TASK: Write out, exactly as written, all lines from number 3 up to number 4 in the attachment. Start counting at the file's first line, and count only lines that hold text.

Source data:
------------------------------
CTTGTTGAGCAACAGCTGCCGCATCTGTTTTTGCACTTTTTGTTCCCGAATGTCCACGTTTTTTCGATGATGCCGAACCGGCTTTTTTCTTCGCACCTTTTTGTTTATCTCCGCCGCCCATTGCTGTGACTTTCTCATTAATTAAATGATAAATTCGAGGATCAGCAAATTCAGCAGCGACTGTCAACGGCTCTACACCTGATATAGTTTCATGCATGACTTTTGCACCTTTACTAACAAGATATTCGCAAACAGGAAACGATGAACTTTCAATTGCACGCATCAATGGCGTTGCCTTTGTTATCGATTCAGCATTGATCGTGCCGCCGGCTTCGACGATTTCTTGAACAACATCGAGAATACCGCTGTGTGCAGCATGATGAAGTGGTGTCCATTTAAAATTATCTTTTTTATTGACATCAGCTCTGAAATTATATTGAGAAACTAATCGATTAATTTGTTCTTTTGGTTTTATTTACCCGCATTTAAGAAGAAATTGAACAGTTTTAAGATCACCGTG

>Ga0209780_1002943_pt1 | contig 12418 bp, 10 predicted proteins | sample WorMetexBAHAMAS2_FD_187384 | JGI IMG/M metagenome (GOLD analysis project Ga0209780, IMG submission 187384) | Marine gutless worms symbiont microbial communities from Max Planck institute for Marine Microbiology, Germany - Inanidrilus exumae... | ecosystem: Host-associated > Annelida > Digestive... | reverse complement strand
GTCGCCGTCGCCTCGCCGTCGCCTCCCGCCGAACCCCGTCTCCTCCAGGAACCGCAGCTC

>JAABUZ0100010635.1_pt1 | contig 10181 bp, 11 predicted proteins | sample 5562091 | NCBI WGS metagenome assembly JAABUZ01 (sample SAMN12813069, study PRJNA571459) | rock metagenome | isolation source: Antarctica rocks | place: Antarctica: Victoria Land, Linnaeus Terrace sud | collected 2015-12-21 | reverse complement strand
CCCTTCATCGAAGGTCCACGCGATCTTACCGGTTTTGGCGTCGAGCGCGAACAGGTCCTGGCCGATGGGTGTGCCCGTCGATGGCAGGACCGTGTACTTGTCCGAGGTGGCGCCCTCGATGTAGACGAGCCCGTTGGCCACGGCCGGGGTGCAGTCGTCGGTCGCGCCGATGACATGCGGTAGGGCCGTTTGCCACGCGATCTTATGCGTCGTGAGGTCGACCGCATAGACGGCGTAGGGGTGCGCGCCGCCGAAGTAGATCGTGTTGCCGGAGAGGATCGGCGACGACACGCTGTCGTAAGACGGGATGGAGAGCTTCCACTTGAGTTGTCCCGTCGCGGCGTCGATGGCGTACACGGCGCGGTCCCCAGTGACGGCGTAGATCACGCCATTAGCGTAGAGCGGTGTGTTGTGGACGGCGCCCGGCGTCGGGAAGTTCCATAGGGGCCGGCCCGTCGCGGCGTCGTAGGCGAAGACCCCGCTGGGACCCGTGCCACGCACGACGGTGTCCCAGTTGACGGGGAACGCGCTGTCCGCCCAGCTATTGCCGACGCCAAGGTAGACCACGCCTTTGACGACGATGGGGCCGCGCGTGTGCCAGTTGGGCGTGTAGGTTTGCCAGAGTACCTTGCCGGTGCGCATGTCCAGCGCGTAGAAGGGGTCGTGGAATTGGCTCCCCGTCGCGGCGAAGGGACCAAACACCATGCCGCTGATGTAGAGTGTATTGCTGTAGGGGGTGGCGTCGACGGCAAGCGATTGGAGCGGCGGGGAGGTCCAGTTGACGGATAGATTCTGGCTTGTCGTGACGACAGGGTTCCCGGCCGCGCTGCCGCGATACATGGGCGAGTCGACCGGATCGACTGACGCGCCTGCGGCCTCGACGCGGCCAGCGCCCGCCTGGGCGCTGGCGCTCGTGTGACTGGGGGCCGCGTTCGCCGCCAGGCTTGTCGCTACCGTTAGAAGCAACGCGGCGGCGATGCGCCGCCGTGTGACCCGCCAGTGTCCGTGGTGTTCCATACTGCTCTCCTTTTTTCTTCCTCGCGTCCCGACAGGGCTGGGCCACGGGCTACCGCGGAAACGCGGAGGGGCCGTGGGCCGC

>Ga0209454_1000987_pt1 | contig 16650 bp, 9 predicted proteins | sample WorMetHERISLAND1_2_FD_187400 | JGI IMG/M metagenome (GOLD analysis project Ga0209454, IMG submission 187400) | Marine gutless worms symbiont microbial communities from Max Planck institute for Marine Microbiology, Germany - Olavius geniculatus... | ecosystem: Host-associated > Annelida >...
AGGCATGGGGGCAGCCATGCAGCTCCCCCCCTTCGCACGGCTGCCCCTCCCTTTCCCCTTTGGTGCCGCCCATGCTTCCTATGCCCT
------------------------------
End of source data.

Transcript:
GTCGCCGTCGCCTCGCCGTCGCCTCCCGCCGAACCCCGTCTCCTCCAGGAACCGCAGCTC

>JAABUZ0100010635.1_pt1 | contig 10181 bp, 11 predicted proteins | sample 5562091 | NCBI WGS metagenome assembly JAABUZ01 (sample SAMN12813069, study PRJNA571459) | rock metagenome | isolation source: Antarctica rocks | place: Antarctica: Victoria Land, Linnaeus Terrace sud | collected 2015-12-21 | reverse complement strand